Supply management

October 22, 2021

Uruguay plans to sell weed for $1 per gram to combat drug trafficking

Uruguay hopes selling legal marijuana at $1 per gram will put a stop to the illegal market, according to a local newspaper.

The government is attempting to create a legal marijuana industry that could start as early as the summer of 2014, the country's drug chief Julio Calzada told newspaper El Pais.

These plans passed in the lower house of Congress and President Jose Mujica expects that it will be swiftly approved in Senate. If that's the case, Uruguay will become the first country to attempt licensing and enforcing weed production, distribution and sales.

"The illegal market is very risky and of poor quality," Calzada told the Associated Press. The State "is going to offer a safe place to buy a quality product and on top of that, it's going to sell it at the same price."

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July 03, 2021

Buying wine out of province still a tough task

Despite a bill ending a prohibition-era federal ban on individual purchases of wine across provincial borders, most Canadians still can’t buy wine directly from an out-of-province winery, unless they haul it back themselves.

So far, just two provinces – British Columbia and Manitoba – allow consumers to buy out-of-province wince over the Internet or by phone. Ontario does allows its residents to buy directly from Ontario wineries, but still frowns at interprovincial sales.

"It just seems so ludicrous to me that we make a homegrown product. It’s local. It’s Canadian. It supports farming. It’s small business," one B.C wine maker told the Globe and Mail. "These are the kinds of things we should be supporting in Canada."

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May 31, 2021

Duty-free limits on cross border shopping jump this weekend

And you thought the line-ups to get into the United States were too long the last time you went.

Despite the fact that prices are roughly 14% cheaper across the border, online shopping, lack of passports, border delays and the price of gas have kept many shoppers close to home.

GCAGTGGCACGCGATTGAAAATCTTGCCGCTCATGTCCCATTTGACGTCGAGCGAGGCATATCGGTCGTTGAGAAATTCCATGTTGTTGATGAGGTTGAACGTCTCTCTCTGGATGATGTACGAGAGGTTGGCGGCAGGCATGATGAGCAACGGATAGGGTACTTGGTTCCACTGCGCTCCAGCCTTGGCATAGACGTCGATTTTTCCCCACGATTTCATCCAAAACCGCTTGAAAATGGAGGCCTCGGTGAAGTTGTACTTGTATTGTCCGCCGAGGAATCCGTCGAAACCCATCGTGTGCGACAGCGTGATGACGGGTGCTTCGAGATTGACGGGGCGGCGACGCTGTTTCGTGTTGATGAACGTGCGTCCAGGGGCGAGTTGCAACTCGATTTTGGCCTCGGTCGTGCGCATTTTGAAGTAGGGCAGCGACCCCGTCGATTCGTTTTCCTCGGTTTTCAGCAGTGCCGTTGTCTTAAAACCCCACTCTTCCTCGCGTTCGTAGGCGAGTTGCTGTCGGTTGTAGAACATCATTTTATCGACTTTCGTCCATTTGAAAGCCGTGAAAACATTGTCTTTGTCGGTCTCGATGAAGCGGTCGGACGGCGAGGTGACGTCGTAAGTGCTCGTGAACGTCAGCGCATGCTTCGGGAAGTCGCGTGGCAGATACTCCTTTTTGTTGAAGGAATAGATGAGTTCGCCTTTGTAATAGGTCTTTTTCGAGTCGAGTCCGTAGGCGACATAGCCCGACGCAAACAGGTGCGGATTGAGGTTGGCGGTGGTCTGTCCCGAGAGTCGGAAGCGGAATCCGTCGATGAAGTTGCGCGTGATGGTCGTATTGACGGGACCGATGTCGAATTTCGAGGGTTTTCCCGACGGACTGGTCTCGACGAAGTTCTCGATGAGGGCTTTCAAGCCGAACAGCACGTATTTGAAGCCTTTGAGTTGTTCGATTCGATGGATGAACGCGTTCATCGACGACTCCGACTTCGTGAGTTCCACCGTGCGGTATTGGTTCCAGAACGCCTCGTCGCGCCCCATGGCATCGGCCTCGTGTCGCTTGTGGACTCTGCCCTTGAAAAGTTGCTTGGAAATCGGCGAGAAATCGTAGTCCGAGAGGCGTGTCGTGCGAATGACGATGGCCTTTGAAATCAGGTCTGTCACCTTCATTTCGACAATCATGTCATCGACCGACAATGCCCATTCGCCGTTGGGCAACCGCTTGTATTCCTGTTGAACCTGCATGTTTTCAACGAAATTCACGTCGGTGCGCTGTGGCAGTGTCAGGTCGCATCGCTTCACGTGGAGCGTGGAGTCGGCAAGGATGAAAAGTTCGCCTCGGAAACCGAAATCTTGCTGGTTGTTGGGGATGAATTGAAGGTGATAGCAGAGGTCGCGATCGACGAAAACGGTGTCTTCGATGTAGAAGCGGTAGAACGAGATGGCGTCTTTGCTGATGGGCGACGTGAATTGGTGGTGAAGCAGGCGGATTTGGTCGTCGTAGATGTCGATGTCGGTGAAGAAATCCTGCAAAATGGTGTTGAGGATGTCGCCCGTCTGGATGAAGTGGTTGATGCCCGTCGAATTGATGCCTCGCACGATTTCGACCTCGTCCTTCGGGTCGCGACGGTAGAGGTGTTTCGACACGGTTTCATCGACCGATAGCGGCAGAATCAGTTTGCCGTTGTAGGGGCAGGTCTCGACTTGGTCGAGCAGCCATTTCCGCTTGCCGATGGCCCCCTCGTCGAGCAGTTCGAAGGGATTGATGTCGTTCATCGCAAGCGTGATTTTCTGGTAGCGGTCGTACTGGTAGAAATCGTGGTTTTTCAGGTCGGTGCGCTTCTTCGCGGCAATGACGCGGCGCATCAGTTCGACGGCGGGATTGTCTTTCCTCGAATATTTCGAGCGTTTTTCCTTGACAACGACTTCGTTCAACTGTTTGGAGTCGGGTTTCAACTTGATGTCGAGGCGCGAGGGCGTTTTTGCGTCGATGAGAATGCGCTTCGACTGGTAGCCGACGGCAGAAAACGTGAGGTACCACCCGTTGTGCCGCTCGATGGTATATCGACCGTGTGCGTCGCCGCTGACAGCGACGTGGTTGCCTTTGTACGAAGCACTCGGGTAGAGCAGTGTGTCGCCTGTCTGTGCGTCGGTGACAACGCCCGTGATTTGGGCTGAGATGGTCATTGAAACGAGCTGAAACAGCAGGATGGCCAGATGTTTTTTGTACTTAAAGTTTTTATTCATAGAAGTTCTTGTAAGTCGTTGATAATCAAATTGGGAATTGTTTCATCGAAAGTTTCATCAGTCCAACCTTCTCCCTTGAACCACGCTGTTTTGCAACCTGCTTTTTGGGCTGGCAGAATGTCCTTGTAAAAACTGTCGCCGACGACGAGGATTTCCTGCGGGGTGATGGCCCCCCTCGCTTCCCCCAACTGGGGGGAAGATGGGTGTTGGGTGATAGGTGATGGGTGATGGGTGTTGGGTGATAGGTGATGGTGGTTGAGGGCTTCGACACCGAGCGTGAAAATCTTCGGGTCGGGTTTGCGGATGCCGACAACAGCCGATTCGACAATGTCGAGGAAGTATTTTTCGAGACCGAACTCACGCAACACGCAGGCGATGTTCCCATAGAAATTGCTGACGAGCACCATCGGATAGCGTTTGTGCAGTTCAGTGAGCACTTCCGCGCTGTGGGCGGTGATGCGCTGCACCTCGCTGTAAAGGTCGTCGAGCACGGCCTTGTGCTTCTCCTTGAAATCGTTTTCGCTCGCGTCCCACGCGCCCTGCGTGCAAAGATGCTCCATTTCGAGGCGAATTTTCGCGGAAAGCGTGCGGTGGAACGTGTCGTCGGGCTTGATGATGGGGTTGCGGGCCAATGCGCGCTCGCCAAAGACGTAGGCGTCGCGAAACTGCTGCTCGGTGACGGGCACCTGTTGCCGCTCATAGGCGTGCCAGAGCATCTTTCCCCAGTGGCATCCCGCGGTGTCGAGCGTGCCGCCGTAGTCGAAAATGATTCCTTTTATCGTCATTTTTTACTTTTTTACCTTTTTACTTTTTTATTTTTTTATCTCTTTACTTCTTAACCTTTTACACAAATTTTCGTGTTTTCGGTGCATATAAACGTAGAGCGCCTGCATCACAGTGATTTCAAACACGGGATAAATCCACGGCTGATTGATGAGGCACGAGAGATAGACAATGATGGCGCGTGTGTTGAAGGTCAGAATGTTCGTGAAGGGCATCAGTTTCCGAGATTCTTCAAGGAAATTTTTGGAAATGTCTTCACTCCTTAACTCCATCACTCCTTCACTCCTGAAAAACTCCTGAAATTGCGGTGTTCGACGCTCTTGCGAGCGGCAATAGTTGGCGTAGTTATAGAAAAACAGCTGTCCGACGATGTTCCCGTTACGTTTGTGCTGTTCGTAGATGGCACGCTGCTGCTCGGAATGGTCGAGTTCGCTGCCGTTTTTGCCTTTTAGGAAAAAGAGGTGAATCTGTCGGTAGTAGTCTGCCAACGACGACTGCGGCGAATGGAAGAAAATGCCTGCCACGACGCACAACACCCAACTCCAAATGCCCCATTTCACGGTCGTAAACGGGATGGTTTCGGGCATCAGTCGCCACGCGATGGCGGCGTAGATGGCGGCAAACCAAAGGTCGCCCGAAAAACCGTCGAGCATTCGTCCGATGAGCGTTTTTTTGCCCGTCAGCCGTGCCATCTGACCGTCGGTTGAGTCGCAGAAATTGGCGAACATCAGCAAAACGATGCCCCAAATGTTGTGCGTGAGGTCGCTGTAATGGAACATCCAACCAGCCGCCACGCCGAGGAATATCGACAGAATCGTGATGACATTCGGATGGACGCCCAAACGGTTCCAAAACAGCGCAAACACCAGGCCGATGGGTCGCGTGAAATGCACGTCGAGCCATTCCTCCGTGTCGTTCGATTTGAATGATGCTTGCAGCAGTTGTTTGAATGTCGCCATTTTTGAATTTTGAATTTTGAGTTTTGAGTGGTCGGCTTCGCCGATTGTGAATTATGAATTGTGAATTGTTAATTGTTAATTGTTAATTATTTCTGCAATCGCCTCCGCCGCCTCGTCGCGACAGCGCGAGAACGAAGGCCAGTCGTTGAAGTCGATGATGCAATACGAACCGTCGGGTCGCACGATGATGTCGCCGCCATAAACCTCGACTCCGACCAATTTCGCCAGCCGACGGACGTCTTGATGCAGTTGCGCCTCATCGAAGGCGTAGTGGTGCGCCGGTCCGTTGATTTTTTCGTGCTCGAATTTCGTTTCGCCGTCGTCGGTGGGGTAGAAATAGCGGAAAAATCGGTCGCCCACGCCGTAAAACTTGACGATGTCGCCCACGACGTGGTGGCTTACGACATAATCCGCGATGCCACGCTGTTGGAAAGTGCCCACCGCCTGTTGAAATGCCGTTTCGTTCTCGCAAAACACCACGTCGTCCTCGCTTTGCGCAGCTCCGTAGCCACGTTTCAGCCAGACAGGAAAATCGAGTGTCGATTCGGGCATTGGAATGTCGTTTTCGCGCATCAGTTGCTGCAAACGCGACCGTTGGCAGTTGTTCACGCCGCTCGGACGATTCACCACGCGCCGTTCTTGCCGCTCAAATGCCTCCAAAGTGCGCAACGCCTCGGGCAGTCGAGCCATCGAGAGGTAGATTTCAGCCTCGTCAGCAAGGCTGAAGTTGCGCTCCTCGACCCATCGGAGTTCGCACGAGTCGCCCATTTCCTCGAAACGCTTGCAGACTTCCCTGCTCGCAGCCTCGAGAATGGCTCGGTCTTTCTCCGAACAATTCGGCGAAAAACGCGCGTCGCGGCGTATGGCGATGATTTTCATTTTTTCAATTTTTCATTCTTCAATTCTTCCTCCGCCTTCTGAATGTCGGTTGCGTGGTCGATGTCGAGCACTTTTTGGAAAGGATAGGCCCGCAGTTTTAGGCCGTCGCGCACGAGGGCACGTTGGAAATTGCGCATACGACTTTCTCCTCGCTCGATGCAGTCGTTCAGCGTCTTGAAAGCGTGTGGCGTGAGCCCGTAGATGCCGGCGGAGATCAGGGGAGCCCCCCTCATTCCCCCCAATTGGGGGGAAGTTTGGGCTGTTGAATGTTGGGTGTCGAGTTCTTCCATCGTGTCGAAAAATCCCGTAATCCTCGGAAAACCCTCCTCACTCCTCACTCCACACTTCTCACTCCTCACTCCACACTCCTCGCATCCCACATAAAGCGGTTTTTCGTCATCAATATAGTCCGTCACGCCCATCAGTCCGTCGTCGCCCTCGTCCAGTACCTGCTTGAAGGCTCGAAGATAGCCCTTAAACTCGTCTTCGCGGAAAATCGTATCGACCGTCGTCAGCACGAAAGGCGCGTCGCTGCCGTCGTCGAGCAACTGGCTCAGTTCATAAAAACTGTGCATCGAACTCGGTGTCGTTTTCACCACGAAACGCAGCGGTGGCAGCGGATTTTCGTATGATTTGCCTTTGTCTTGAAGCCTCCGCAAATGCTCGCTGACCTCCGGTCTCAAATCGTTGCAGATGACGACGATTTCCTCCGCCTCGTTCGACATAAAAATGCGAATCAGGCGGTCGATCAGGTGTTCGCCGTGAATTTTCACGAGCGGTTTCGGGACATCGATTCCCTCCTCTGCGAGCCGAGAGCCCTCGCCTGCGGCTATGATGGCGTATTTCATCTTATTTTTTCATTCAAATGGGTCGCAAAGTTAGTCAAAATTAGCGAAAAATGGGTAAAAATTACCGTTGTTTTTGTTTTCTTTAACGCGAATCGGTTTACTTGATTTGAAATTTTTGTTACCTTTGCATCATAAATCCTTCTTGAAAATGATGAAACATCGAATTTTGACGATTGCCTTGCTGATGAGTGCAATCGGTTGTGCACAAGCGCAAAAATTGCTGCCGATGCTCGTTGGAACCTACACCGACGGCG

But with the duty-free limits increasing this weekend, consumers will once again start looking south, predicts BMO Capital Markets.

Thanks largely to a weaker dollar, the price gap has dropped from the 20% price differential that BMO found last year, but higher duty-free thresholds could make up the difference.

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May 08, 2021

Is it time for governments to tax marijuana?

Mayors from eight B.C. communities have joined together to lobby the provincial government to regulate and tax marijuana as part of a strategy to make communities safer, boosting revenues at the same time.

In their letter, the mayors argue prohibition has led to large-scale grow-ops, increased organized crime, ongoing gang violence, and larger police budgets. And they're not alone.

Across the border, Massachusetts legislators are debating a bill that would legalize, regulate and tax the commercial production of marijuana. Colorado and Washington will vote on marijuana legalization initiatives later this year.

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April 05, 2021

Is it time to clamp down on cheap off-reserve smokes?

A native-run discount smoke shop in western Manitoba has reignited the debate over tax-free smokes.

Last month, officials seized $10,000 worth of contraband cigarettes, which were not authorized for sale in the province. The next day, Dakota Chundee, which doesn’t sit on reserve land, was open again, crowded with non-Aboriginal buyers.

The smoke shop has been selling untaxed cigarettes, which come from Mohawk distributors from Quebec, for $40 a carton or $5 a pack, less than half the regular price in Manitoba.

The raid, and subsequent reopening of the smoke shack, is the latest in a growing frontier war between First Nations and western provincial governments. There's nothing illegal about natives selling tax-free cigarettes to other natives on the reserve. It's when they end up off-reserve that's causing the problem.

This is old news in Ontario and Quebec, where the booming Indian tobacco business has already meant billions in lost taxes, but Indian cigarette sales haven’t really been an issue in the West.

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January 18, 2022

Are Canadian dairy quotas fair to consumers?

Thanks to a decades-old combination of tariffs, quotas and simply price fixing, Canadians pay higher prices for eggs, dairy, and poultry than most other countries.

And according to the OECD - the organization representing the world's developed economies - we pay nearly double the world price for milk, cream and butter, for instance, and two-thirds more than the American price.

The culprit is the quota system, which limits what leaves farms’ gates, thus stifling  -- along with large tariffs that block the entry into the country of similar goods -- the natural selection process that governs most businesses.

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Gordon PowersGordon Powers

A long-time fund company executive, Gordon Powers now heads up the Affinity Group, a financial services consulting firm. Gordon was a personal finance columnist for the Globe & Mail for many years, has taught retirement planning...